Wednesday, February 15, 2017


SOLID PROGRESS ON THE Hornby Group turnaround plan is proceeding well, according to the company’s latest report.

SMN report: Structural changes to the business have been carried out, and key European operations will be transferred to the UK in the coming months.

Importantly, product ranges have been thinned down. 2017 brochures have been printed, published, and distributed. And they have earned enthusiastic reactions from trade and customers alike. 

Hornby property in the seaside town of Margate, Kent, has been sold, the company now aiming to lease part of it, so the Hornby Visitor Centre can continue.

Hornby CEO Steve Cooke reported: “…Our improved financial position is evidence of the success of the first stage of the turnaround.  Hornby is well positioned to continue its transition to profitability and higher cash generation."

So it looks like familiar names like Airfix kits, Hornby trains, and Scalextric slot cars will continue, though what will happen with European brands, such as Jouef and Rivarossi, remains unclear.

So far as SMN is concerned, that’s all good news, because new and upcoming Airfix releases look to be among the best the company has ever produced. Click here for previous SMN news on Hornby.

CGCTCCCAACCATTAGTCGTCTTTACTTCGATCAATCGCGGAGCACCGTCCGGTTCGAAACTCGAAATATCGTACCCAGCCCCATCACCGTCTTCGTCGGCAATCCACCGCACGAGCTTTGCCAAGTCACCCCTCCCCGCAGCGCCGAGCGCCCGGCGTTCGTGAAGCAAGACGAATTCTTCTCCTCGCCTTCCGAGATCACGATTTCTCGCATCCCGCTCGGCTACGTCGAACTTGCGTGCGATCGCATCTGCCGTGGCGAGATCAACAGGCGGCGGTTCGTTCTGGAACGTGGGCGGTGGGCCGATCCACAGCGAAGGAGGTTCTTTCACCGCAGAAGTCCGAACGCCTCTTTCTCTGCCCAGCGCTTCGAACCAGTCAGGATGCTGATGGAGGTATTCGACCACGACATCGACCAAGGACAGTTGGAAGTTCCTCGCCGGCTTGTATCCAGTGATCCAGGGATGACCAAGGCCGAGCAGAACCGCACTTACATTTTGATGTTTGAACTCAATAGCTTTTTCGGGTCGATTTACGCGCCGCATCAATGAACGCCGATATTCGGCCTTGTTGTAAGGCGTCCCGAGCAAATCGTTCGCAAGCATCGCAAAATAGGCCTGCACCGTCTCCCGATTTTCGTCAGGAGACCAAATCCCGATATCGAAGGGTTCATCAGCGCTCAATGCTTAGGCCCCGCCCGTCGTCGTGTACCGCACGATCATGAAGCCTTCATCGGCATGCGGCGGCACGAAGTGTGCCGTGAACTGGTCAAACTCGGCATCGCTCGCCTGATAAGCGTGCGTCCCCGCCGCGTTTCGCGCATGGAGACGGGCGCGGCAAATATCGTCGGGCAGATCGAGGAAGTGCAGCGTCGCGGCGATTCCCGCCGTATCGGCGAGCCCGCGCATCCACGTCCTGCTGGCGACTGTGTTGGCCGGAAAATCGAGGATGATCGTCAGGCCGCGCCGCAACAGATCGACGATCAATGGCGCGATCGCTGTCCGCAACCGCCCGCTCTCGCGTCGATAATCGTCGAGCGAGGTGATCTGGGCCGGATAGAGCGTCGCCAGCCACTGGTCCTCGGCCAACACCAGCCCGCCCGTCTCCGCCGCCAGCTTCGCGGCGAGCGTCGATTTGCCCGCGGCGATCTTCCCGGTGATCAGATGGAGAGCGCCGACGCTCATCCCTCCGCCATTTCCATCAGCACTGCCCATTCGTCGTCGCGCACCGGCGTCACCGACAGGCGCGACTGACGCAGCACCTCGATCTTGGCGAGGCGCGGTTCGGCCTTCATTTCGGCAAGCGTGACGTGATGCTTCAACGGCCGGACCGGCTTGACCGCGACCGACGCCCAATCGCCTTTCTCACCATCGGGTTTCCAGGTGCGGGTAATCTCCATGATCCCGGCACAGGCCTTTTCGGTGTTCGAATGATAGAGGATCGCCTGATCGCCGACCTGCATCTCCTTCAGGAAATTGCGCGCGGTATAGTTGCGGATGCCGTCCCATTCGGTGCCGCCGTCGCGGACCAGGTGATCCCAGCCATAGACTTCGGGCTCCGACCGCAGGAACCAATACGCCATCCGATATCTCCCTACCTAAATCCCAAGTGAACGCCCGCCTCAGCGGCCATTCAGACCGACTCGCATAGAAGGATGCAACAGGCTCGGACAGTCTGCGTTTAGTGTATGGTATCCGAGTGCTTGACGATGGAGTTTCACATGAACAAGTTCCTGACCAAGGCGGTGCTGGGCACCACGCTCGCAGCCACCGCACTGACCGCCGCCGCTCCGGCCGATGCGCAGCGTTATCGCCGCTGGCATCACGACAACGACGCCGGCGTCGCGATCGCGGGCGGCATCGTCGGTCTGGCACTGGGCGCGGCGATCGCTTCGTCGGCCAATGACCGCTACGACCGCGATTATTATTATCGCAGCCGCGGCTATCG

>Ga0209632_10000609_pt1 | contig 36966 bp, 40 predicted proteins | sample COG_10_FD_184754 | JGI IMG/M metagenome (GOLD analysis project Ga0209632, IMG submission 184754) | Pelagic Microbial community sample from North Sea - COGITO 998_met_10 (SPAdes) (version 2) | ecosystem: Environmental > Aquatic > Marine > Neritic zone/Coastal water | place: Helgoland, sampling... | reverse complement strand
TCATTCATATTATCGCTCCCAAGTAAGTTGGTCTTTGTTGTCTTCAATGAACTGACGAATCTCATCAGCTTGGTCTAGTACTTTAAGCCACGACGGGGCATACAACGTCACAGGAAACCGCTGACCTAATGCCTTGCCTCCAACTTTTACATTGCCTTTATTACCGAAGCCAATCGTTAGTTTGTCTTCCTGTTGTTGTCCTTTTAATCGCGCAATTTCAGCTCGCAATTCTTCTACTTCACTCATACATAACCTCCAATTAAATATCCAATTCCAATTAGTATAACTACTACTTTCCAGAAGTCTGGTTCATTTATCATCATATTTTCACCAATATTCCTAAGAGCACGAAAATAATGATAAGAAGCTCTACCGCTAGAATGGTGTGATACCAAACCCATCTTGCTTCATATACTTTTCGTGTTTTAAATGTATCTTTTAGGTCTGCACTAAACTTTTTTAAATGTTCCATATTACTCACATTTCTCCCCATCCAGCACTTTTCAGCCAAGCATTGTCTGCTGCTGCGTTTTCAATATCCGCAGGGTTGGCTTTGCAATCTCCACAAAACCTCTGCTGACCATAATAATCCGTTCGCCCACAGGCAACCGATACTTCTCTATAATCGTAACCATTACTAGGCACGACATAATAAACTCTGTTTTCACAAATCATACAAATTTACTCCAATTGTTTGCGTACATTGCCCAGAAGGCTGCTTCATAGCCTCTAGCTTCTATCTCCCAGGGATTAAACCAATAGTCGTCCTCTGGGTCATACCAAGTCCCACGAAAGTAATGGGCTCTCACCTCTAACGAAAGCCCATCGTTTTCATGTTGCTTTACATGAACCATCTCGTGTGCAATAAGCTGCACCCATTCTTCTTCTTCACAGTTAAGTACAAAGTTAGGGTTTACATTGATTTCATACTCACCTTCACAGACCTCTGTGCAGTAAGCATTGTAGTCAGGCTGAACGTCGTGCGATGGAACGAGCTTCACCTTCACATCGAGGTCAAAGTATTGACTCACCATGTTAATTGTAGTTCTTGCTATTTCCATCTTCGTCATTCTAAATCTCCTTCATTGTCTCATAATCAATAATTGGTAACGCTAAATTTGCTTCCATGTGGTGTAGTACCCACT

Hornby's roots go back to 1901, when founder Frank Hornby gained a patent of Meccano, the metal-and-screw model construction system. Hornby trains were first produced in 1920, being powered by clockwork (below) and made largely of tinplate. Even so, they achieved decent standards of accuracy and are hugely popular in today's collector market.

Colourful art and design marked out this edition (below) of The Book of Hornby Trains and Meccano Products.

Details of the metal bridge detail (below) were painted with style and panache by an illustrator of the time.

The biplane (below) was depicted as a Meccano machine, which looked great even if was a definite non-flyer.

The sports car and speedboat (below) were part of the Hornby 'reproduce anything in miniature' philosophy.

The 1959 issue of the Book of Trains (below) adopted a more realistic illustration approach, as befitted the accuracy of trains and equipment in the expanding Hornby Dublo range.

The Hornby Visitor Centre is a must-visit for any SMNer who can make it to Hornby's base town of Margate, UK. Appropriately enough, Margate is known for being a family-style vacation spot, making the Visitor Centre a prime local attraction. 

For art fans, the nearby Turner Contemporary gallery showcases contemporary and historical art. Well worth a look, even if the modernist seafront building is not exactly the cutest building in the world.   

Click here to visit the Hornby Visitor Centre, Margate, UK.